A friend asked why I photograph the Daily Bird panels on an angle. Three reasons:
- The diamond-shaped photos look better on my blog page.
- Encaustic is difficult to photograph. These represent the pieces better than if I shoot them straight-on. I’ll leave that to my photographer.
- I think of my encaustic work as being three-dimensional. Many of my encaustic pieces have barbed wire, nails and other materials sticking out from the surface, and the surface is often scraped and gouged, or polished to a shine. The medium is physical and sculptural for me, and shooting at an angle affirms the three-dimensionality of the piece.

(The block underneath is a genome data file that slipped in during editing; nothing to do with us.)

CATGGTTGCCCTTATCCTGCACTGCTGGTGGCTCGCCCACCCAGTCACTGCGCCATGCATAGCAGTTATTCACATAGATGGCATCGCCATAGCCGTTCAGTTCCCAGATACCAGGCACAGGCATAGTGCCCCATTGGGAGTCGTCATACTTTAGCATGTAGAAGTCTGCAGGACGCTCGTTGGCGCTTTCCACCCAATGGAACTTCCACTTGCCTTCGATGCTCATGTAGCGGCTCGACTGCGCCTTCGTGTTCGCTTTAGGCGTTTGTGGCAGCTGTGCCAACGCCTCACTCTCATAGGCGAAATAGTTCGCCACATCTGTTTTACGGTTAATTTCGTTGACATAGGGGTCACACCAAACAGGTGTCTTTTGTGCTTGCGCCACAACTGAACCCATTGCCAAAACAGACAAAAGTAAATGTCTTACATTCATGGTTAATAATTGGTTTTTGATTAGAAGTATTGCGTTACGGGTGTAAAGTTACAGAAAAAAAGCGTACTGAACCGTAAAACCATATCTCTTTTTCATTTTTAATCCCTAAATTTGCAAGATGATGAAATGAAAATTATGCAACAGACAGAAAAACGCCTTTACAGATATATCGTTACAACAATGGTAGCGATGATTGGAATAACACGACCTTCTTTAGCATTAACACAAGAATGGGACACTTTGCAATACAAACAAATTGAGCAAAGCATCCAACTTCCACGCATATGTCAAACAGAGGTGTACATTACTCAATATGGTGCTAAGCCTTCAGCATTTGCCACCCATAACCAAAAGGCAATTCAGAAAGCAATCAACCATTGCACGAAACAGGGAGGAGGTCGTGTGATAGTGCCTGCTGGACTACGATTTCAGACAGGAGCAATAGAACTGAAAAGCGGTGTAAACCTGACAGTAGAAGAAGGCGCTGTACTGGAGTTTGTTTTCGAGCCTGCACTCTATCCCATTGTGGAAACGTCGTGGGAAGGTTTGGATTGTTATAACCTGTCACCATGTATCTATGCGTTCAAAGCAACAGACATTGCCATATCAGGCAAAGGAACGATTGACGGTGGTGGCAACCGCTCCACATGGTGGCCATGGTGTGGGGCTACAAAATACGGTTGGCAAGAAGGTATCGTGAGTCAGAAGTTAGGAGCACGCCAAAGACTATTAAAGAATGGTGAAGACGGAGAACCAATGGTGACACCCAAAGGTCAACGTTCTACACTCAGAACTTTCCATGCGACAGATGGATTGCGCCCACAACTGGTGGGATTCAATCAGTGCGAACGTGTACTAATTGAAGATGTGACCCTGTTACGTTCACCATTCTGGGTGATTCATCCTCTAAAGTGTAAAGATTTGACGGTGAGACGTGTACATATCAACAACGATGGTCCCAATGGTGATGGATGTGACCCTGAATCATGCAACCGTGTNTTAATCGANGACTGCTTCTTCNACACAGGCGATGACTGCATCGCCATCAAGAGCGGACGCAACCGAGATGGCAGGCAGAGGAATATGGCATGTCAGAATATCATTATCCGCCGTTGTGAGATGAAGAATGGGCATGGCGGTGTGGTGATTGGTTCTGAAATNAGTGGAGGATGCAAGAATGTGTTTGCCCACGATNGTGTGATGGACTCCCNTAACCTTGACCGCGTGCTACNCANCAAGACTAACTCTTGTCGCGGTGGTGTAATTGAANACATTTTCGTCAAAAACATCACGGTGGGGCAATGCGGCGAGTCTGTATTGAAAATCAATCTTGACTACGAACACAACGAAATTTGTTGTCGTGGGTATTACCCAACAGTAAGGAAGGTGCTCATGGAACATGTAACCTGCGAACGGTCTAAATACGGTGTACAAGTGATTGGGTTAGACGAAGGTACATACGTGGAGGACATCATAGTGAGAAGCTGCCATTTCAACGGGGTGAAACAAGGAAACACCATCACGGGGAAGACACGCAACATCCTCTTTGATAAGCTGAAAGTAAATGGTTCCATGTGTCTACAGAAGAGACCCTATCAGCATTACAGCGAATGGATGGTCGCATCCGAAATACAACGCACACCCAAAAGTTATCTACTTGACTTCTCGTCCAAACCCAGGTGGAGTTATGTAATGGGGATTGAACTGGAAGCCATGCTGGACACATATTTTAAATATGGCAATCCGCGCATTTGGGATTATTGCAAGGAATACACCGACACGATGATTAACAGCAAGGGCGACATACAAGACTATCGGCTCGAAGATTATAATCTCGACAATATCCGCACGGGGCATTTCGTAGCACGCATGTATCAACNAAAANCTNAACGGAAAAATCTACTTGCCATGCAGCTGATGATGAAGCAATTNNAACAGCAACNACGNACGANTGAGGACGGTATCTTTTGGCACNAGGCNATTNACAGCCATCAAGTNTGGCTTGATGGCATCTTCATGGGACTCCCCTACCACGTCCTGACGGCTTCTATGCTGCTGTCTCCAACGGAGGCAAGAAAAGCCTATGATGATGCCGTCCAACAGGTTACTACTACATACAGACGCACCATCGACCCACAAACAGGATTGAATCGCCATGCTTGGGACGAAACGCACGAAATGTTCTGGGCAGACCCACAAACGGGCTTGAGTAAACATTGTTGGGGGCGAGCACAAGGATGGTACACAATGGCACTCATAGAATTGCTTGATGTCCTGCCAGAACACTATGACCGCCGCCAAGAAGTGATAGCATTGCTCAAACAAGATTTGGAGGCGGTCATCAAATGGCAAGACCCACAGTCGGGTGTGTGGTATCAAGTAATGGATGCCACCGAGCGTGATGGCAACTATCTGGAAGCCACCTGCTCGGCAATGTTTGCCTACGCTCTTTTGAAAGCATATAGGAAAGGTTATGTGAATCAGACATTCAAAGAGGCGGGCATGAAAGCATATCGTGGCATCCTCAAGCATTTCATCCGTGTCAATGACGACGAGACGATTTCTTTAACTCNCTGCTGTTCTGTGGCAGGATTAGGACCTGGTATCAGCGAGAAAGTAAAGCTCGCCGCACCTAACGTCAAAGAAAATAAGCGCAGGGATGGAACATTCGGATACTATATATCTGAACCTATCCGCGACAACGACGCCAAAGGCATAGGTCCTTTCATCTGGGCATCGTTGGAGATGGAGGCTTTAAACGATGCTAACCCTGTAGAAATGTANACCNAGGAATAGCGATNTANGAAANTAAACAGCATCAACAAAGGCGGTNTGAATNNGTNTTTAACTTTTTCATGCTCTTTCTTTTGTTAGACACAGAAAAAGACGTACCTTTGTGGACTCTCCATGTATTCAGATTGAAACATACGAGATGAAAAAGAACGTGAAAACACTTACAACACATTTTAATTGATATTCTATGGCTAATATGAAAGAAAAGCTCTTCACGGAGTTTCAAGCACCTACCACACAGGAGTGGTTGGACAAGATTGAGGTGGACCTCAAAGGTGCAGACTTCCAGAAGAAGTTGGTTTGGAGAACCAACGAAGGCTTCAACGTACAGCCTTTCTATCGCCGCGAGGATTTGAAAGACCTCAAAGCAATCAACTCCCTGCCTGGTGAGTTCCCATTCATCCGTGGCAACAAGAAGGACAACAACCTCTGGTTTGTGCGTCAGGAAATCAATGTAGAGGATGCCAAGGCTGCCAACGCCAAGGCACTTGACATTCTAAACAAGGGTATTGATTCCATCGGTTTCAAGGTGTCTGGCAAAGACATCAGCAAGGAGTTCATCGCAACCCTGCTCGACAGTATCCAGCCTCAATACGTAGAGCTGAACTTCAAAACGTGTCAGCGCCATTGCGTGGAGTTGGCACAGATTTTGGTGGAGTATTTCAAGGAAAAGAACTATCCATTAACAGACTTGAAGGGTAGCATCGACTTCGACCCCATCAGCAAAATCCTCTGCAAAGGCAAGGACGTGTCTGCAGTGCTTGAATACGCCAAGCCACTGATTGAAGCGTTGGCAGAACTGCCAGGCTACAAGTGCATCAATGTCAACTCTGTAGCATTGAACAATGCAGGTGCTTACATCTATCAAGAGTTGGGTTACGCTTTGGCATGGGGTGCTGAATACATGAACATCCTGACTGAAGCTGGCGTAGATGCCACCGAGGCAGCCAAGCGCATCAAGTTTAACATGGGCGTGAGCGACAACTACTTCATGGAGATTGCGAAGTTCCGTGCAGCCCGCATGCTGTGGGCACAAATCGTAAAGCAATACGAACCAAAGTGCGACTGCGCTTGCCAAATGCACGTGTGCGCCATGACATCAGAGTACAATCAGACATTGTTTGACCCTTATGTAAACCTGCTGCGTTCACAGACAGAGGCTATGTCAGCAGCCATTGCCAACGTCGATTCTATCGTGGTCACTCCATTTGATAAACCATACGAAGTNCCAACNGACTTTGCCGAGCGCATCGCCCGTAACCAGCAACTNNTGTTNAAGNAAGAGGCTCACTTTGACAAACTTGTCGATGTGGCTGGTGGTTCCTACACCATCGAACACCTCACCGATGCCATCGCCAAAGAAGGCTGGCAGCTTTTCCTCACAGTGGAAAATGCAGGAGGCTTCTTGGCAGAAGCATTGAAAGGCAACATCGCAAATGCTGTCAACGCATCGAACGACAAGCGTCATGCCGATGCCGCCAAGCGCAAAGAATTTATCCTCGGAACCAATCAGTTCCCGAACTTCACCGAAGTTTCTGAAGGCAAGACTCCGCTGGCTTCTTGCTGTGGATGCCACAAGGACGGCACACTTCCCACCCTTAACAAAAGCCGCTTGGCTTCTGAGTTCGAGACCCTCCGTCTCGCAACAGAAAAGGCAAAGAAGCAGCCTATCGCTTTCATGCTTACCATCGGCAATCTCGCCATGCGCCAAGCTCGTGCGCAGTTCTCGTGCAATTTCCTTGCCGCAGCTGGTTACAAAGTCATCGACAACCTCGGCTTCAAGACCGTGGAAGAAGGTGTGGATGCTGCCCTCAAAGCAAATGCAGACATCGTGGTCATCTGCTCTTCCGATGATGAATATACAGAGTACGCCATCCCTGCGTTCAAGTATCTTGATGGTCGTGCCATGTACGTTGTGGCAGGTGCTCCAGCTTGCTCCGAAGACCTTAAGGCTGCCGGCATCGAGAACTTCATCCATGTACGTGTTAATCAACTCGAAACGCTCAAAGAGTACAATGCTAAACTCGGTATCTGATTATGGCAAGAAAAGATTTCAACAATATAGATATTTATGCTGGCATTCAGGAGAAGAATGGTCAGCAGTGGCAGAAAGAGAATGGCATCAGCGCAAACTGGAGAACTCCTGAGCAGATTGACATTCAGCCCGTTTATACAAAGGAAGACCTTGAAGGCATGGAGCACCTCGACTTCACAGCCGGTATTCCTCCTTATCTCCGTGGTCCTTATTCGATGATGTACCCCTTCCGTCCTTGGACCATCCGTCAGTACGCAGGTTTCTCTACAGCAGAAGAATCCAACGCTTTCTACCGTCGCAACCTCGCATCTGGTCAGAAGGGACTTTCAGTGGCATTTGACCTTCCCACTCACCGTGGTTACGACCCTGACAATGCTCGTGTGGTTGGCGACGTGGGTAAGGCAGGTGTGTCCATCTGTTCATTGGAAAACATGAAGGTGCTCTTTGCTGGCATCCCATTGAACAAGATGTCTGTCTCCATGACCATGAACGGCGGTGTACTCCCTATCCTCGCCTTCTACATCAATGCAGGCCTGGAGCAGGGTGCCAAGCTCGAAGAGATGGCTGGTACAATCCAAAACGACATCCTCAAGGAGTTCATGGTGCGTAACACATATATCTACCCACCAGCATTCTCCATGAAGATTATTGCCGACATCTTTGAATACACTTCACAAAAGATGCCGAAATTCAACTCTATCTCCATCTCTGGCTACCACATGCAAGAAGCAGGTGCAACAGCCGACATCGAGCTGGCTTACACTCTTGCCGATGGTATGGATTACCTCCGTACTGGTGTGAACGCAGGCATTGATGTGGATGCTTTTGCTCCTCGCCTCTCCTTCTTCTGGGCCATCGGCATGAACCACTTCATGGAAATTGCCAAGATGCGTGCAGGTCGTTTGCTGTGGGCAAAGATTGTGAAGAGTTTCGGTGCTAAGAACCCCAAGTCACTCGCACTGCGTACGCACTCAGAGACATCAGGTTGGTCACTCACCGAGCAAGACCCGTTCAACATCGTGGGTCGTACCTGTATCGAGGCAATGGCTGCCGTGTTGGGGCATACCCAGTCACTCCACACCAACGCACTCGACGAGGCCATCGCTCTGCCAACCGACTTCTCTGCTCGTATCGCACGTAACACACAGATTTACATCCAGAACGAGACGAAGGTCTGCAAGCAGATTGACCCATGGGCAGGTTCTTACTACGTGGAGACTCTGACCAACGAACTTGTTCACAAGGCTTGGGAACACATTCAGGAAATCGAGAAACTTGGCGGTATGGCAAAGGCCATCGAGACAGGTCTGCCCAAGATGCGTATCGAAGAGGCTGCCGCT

If you think about it, we rarely see a piece of art solely from the front. That’s only for reproductions. In real life, we approach a piece from the side and then align ourselves in front of it. This idea is integral to my handling of the surface and edges on my encaustic pieces.
Here is an example of a larger encaustic piece with barbed wire, photographed straight-on and from an angle. The angle shot shows the scraped and scratched surface.